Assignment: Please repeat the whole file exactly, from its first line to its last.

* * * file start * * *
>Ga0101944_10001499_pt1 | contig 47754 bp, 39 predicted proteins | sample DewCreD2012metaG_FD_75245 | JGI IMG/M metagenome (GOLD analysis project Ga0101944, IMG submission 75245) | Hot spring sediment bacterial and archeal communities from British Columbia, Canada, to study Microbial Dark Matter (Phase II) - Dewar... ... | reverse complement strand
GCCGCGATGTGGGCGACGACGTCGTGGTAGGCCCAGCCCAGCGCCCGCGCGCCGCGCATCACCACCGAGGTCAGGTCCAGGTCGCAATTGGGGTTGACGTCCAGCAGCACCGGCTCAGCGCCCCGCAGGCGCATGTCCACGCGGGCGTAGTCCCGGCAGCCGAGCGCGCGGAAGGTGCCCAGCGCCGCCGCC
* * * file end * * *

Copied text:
>Ga0101944_10001499_pt1 | contig 47754 bp, 39 predicted proteins | sample DewCreD2012metaG_FD_75245 | JGI IMG/M metagenome (GOLD analysis project Ga0101944, IMG submission 75245) | Hot spring sediment bacterial and archeal communities from British Columbia, Canada, to study Microbial Dark Matter (Phase II) - Dewar... ... | reverse complement strand
GCCGCGATGTGGGCGACGACGTCGTGGTAGGCCCAGCCCAGCGCCCGCGCGCCGCGCATCACCACCGAGGTCAGGTCCAGGTCGCAATTGGGGTTGACGTCCAGCAGCACCGGCTCAGCGCCCCGCAGGCGCATGTCCACGCGGGCGTAGTCCCGGCAGCCGAGCGCGCGGAAGGTGCCCAGCGCCGCCGCC